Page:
Journalist Margie Manning
Master journalist Margie Manning sits down for a special episode of SPx. After three years transforming the St Pete Catalyst from a startup with a dream into a respected news outlet, Margie retired to take on a top leadership role with her church. In her many years covering Tampa Bay, she has told the stories that shaped the narrative of our lives, and we are a better community because of her voice. In this episode we hear her story and celebrate her successful career.
Joining me on SPx today is the venerable master journalist, and more importantly, 24-hours retired journalist Margie Manning. Welcome.
Thanks Joe. It’s funny to look at you from this side of the table.
I know like, “The gloves are off now, what’s going on?” We’re here to celebrate you, because you had an amazing career. You’ve been at the core of business journalism in the area, for many years, and doing great work even before that as well. So, I want to get your take on the state of journalism. I want to get your take on the state of journalism in St. Pete. But before that, I want to make sure people get a chance to know a little bit about you. And some of your history, and what brought you to this plateau of mastery that we’ve got to experience here at the Catalyst for the last couple of years. Let’s go back to your roots in Reading.
I went to University of Missouri, Columbia Journalism School, which at the time, and still is a very prominent journalism school. But I landed there by accident. I really wanted to be a Broadway star when I started college. I quickly realized, I couldn’t sing. I wasn’t going to be in the spotlight. So, I shifted gears. I was intrigued by – actually, do you remember the Patty Hearst kidnapping?
That story just captivated my attention. Not so much from the story perspective, but from the idea of the people who were on the radio, who were telling the story. I majored in radio journalism. That’s how I started my career, at a small radio station in northern Missouri, KIRX.
You’re talking about – I hear you say Broadway. And I hear you say, the radio folks telling the story. That lends us probably more on the performative side, and less on the journalism side. Is that the part that you enjoyed in the beginning? Then, was there a slow, gradual shift into appreciating the actual digging in journalism side?
That’s exactly right. I was very self-centered. I wanted to be the star or in the spotlight. But I quickly fell in love with telling the stories. I realized the story had a lot more ability to connect with people. And covered stories like a standoff of a young man who held a hostage in a cemetery. And covered stories about a notable banker who was accused in a Ponzi scheme in this small town, in northern Missouri. And discovered that I really enjoyed letting people hear the story unfold. Following the events, putting in the background so people had context for it. And bringing some resolution to it as well. It was very satisfying to be able to learn how to tell people about the events that are going on in their community, and what relevance it had to them.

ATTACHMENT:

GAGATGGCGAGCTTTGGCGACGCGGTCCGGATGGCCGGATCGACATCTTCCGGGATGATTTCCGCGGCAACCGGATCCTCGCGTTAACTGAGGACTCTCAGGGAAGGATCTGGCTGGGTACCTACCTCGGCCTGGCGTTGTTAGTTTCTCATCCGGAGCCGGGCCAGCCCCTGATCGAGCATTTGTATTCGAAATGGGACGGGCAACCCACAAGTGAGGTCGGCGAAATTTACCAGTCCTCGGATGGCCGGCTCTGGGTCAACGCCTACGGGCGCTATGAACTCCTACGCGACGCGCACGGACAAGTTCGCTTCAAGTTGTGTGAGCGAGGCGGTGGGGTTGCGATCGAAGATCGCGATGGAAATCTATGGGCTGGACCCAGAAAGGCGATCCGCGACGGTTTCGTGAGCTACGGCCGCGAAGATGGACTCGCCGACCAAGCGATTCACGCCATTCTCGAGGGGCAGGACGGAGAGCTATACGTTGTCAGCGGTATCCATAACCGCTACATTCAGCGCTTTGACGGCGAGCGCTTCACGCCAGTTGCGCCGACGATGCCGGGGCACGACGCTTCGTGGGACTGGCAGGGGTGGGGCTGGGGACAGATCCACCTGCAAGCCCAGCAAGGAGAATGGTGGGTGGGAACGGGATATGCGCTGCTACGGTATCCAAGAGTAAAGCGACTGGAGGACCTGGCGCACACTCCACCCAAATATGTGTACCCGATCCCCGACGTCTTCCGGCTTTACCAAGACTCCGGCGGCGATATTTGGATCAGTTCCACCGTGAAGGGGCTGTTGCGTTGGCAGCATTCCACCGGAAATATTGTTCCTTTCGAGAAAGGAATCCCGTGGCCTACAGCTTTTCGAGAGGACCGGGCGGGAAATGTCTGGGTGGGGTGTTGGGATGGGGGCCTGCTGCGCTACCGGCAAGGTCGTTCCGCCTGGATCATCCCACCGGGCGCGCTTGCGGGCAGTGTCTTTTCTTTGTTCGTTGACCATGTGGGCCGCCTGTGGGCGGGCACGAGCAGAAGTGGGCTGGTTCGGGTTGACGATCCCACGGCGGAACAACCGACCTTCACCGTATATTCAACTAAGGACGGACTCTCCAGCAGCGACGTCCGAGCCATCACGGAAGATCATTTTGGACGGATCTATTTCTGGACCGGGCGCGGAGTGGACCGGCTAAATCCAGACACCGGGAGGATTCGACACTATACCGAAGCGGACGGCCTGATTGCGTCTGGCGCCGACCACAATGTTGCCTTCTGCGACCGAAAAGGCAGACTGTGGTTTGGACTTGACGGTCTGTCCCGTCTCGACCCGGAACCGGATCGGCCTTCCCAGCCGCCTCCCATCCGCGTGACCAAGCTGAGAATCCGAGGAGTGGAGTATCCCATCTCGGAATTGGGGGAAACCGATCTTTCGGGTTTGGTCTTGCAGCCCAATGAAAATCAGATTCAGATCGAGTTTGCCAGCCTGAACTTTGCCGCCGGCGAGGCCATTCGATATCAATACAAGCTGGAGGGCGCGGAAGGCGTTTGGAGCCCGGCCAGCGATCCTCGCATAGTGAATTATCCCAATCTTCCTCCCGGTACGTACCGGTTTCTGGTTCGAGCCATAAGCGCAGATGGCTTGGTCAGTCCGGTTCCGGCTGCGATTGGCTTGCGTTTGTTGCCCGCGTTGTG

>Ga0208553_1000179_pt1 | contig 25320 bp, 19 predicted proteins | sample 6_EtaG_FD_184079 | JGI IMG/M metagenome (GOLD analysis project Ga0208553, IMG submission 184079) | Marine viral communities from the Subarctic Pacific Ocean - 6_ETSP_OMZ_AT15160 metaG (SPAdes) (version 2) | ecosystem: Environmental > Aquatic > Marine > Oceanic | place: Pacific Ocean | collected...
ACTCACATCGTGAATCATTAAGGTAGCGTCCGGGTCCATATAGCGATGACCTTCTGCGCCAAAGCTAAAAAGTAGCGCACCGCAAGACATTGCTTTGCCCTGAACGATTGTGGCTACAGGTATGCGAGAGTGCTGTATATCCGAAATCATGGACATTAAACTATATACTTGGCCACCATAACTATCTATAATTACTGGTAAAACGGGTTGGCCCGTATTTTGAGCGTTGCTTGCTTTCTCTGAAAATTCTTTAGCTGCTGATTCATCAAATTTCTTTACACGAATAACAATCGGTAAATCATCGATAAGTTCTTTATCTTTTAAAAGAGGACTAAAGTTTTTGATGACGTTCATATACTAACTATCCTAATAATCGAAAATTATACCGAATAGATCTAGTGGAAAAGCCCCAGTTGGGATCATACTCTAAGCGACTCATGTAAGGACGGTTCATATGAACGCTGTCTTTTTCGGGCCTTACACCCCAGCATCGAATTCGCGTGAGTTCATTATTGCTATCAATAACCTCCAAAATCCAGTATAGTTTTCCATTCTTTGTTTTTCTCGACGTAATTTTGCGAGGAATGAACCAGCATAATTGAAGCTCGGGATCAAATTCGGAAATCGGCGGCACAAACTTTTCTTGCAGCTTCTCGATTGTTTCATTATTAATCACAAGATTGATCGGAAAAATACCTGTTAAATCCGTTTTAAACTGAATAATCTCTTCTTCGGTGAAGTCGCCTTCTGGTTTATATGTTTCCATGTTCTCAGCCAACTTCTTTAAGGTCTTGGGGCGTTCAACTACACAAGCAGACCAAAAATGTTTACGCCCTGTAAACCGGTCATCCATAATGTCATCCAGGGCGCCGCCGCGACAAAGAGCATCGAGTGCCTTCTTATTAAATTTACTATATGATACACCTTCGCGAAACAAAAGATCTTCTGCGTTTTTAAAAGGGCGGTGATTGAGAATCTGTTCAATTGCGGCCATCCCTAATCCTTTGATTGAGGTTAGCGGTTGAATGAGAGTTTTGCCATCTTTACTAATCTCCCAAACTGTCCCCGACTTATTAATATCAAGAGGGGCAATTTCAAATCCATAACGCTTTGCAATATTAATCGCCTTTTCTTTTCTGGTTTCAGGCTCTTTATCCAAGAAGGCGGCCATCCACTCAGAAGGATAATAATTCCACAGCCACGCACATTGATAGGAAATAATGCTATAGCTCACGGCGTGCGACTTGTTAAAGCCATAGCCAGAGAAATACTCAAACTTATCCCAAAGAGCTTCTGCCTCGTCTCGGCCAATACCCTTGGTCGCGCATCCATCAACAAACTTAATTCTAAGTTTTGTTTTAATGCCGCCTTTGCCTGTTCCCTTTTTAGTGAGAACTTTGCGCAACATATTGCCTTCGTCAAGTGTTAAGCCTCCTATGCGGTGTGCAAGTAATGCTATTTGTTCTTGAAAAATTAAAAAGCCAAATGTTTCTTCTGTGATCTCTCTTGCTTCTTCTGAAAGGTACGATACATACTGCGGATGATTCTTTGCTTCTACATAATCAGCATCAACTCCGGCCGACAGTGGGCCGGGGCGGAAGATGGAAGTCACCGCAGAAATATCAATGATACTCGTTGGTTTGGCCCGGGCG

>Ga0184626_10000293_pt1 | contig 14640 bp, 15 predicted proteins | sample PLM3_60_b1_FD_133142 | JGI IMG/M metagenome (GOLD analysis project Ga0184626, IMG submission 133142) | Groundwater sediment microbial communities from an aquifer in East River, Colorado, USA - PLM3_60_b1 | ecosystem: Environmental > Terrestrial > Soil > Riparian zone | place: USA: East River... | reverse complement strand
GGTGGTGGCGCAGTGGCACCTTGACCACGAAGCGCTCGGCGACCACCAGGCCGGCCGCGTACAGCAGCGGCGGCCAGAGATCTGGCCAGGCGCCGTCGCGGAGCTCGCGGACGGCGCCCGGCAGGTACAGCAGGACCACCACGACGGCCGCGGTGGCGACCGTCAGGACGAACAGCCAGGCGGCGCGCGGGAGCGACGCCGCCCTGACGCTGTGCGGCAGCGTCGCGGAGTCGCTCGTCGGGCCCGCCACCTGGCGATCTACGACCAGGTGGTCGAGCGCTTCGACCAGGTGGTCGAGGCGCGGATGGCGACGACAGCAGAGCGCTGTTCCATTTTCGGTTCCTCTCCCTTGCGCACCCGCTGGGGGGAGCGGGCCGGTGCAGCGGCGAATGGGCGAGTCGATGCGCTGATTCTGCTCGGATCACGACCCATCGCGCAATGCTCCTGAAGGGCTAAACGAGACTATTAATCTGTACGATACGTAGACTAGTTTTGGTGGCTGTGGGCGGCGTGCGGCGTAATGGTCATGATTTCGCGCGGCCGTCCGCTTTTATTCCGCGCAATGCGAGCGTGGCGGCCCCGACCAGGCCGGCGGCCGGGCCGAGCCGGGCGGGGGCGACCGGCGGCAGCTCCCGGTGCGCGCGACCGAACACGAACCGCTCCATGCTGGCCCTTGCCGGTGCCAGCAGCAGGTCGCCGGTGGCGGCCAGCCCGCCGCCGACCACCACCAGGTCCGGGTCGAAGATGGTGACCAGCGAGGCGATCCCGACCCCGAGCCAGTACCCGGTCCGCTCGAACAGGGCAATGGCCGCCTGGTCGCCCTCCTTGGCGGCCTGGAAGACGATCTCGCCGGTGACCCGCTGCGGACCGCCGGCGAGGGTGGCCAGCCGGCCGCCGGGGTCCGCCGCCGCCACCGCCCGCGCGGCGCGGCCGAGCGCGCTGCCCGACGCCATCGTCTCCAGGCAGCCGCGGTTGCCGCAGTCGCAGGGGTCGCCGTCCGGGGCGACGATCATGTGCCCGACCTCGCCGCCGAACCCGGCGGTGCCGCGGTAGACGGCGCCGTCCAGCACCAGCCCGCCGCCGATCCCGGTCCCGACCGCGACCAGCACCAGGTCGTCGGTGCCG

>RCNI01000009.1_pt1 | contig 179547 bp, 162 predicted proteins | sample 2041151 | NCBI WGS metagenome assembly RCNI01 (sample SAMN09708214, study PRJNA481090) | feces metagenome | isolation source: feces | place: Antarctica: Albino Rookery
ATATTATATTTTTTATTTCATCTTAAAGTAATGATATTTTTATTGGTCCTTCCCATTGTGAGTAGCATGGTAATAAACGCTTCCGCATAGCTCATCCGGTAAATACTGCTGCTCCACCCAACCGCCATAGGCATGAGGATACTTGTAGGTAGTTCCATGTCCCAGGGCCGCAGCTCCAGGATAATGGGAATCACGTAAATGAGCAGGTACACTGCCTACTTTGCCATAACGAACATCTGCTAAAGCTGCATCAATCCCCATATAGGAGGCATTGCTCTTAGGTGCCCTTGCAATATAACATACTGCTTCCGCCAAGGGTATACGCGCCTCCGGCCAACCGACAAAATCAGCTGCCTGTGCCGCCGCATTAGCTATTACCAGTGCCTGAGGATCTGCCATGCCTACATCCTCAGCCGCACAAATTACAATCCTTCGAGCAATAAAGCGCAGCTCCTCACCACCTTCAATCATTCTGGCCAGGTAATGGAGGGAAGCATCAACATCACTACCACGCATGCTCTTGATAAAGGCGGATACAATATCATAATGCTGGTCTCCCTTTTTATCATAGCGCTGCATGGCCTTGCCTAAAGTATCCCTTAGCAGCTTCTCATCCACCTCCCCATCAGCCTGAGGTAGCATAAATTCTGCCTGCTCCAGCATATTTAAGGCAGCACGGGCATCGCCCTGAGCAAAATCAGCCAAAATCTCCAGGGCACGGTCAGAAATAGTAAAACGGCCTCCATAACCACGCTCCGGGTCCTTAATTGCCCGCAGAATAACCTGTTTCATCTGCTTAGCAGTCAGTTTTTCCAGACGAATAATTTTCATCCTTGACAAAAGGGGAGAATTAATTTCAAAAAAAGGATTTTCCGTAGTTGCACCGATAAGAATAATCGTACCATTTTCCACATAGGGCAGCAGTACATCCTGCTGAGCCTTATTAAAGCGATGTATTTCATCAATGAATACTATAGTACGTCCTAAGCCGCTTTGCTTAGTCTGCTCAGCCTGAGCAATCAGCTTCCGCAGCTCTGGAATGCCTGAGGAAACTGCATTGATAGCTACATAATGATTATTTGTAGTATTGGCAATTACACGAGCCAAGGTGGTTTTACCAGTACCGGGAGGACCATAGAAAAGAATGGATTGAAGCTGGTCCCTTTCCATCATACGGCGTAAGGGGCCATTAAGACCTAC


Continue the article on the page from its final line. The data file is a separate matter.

It kind of makes me think of one of the interesting points of journalism is that with a traditional story, it’s usually the climax at the end. But with journalism, you have to say, “Here is the big news. Here is the biggest part of this story is, first line of the story, or second line of the story. From there, it’s supporting stuff. It’s a little bit reverse of a standard story telling method.
It is, and I think when it’s done well, you are telling the end of the story. But as you build a new story, you’re providing context throughout. You’re providing different perspectives from people who’ve participated in the story. A good writer will use their own expertise to providing that graph or sum-up for the reader, “This is why it should matter to you.” It’s a really unique construct when you’re writing a news story.
When you talk about the skill of the writer, the expertise of the writer. Obviously, the big underlying sentiment in journalism is objectivity, but you also need to understand that the readers need to receive the information in a way that’s pleasant, or else they won’t receive it. How do you find your creative space in there, in writing objective news stories?
I always try to distance myself from the story. Obviously, I have opinions – lots of opinions – about the things that I hear in terms of perhaps a business has made an announcement, about something they’re going to do, or the city council has taken some action. But I think I’ve learned through the years. And good journalists do this. That my opinions don’t really matter. If I try and dig into the perspective of what’s being said from each person who’s talking, it’s a much more compelling story. It’s a much more well-rounded story. That’s my aim, to let people know, this person may have this view of what’s going on. This person has this view of what’s going on. Here are different perspectives, a lot to think about.
Yes, I think that’s really key is, blending those perspectives. Because how seeing from the front, the back, the inside or above is the same house. And all the perspectives are technically true. They’re just different views of house. The cynics will say that objectivity is impossible. Others will say that, that’s just part of the job. That being a professional means just being able to do that. How difficult did you find it to maintain objectivity when you wrote?
I will agree, objectivity – complete objectivity is impossible. You’re going to pick and choose quotes and facts that each writer will pick those that seem pertinent to what they’re writing about. He may leave something out that somebody else would say is extremely pertinent. But the writer doesn’t see it that way. I think just trying to step outside yourself, remembering that the writer is serving the reader, not their own interest is, very helpful in trying to maintain as much objectivity as possible.